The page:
WASHINGTON -- Andrew Roberts, the distinguished British historian, is in town, discussing his stupendous new book, "A History of the English Speaking Peoples Since 1900," which picks up where Winston Churchill's similarly named history left off, at the beginning of the 20th century. Debonair and abounding with optimism about the English-speaking peoples -- within the Anglosphere as it is called -- Roberts is meeting with a wide array of local luminaries. He is having lunch at the White House with the president, who read his history with enthusiasm and jotted a note to him in London. There are numerous receptions for him, at one of which I ran into one of modern American conservatism's giants, Irving Kristol, who wryly observed, "Washington may not be a Christian city, but it certainly has an appetite for crucifixions."
He has that right. Consider agonies inflicted on the vice president's former chief of staff, Scooter Libby. At the cost of a king's ransom Libby has been prosecuted for a lie that no sensible person would utter. Or consider the ongoing travail of former Undersecretary of Defense Douglas Feith.
We have all been told that the arrival of the Democratic majority would mean -- to employ a word now popular in the press -- a surge of congressional investigations despite the exigencies of war, two wars actually: the war on terror and the wars in Iraq and Afghanistan. The British, as Roberts would tell you, were wary of investigating their execution of World War II even
Here our Democrats live in such a partisan frenzy to discredit their political rivals that they care not at all about world politics. Thus they are hounding a Republican government despite the comfort doing so gives our enemies and the distraction it imposes on the government from execution of the war. Feith is their present victim. His chief tormentors are Senators Carl Levin and Jay Rockefeller.
The Democrats employ two tactics to ensnare their victims. First they embroil a government official or Republican appointee in a series of tricky questions before a congressional committee. The victim may get through the hearing nicely, but then the Democrats raise questions about the accuracy or even truthfulness of some remote area of his testimony. Hesto presto he is a perjurer.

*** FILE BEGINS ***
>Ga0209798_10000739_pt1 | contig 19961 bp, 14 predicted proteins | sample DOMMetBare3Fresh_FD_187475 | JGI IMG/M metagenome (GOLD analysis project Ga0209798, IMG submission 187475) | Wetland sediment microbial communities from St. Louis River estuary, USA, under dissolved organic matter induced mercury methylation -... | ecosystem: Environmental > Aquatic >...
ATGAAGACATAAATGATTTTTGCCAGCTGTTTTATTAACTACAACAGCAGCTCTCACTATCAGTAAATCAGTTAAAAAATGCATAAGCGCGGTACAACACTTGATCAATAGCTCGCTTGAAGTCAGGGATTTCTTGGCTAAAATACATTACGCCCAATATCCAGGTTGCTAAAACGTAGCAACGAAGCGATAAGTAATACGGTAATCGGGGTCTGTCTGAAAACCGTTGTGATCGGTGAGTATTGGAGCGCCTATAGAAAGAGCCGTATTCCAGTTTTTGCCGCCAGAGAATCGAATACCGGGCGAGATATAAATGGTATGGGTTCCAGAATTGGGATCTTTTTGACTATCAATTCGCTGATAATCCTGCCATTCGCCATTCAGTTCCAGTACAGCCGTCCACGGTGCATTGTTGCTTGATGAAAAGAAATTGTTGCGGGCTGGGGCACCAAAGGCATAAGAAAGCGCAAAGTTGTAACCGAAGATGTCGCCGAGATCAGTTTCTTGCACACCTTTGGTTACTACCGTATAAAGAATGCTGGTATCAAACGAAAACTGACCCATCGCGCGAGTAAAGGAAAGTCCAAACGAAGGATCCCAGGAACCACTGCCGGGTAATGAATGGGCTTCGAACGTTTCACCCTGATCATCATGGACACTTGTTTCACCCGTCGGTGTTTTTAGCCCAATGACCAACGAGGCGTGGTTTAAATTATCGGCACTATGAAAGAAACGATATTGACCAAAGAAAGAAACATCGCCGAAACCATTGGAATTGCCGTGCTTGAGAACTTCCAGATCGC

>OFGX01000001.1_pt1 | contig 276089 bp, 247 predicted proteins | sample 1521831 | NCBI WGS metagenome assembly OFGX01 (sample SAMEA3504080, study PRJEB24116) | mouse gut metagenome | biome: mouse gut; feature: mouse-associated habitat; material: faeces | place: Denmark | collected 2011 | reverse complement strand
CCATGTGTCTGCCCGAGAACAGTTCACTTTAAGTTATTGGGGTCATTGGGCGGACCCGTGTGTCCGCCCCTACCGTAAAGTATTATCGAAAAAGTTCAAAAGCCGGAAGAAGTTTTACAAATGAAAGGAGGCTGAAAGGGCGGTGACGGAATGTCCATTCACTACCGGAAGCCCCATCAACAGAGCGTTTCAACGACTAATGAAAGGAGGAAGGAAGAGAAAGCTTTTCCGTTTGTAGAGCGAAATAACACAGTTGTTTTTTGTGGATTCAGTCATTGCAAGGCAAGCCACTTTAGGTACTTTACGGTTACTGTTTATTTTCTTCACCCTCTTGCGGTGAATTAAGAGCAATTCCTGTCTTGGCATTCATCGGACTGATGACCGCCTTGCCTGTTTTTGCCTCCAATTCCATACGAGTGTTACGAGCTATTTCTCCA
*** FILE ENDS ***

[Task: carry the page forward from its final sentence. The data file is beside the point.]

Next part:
Their second tactic is to raise questions about some bureaucratic action. Call for an inspector general to investigate the government bureau. When the inspector general's report comes out, whether the report exonerates the government or not, alight on it as evidence of still more government foul play and mendacity.
In Feith's case an inspector general was summoned to investigate the undersecretary of defense's review of the intelligence community's appraisal of Saddam Hussein's pre-war relationship to terrorists. Democrats and various people in the intelligence community had charged that Feith's review was not "authorized" or "lawful," and that his testimony had been "misleading." The subsequent inspector general's report exonerated Feith on all counts. This accorded with a 2004 Senate Select Intelligence Committee's finding that Feith's actions had been by the book. Unfortunately, the inspector general's report threw in the gratuitous observation that some of Feith's actions were "inappropriate." Aha! Now the Democrats wish to haul Feith back before them to grill him on this charge. Their goal will be to catch him up in with tricky questioning -- back to tactic numero uno, and with any luck they can claim that yet another Bush adviser lied to them. These are the tactics that have allowed them to characterize the whole administration as mendacious.
That Democrats such as Levin and Rockefeller would become so exercised over lying is, may I say, brazenly hypocritical. Their recent political leader, Bill Clinton, and their rising leader, Hillary, are two of the most inveterate liars in American political history. What was it that their former friend, David Geffen, recently said of them? Did he say they lied with "such ease" it was "troubling"?